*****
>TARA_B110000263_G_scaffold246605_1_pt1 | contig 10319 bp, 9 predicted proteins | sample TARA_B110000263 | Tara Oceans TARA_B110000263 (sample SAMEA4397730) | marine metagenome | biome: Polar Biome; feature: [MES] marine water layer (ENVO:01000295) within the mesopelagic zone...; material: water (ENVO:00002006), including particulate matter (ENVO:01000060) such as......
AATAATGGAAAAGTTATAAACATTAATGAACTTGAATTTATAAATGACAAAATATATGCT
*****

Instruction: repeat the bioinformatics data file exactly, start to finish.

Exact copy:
>TARA_B110000263_G_scaffold246605_1_pt1 | contig 10319 bp, 9 predicted proteins | sample TARA_B110000263 | Tara Oceans TARA_B110000263 (sample SAMEA4397730) | marine metagenome | biome: Polar Biome; feature: [MES] marine water layer (ENVO:01000295) within the mesopelagic zone...; material: water (ENVO:00002006), including particulate matter (ENVO:01000060) such as......
AATAATGGAAAAGTTATAAACATTAATGAACTTGAATTTATAAATGACAAAATATATGCT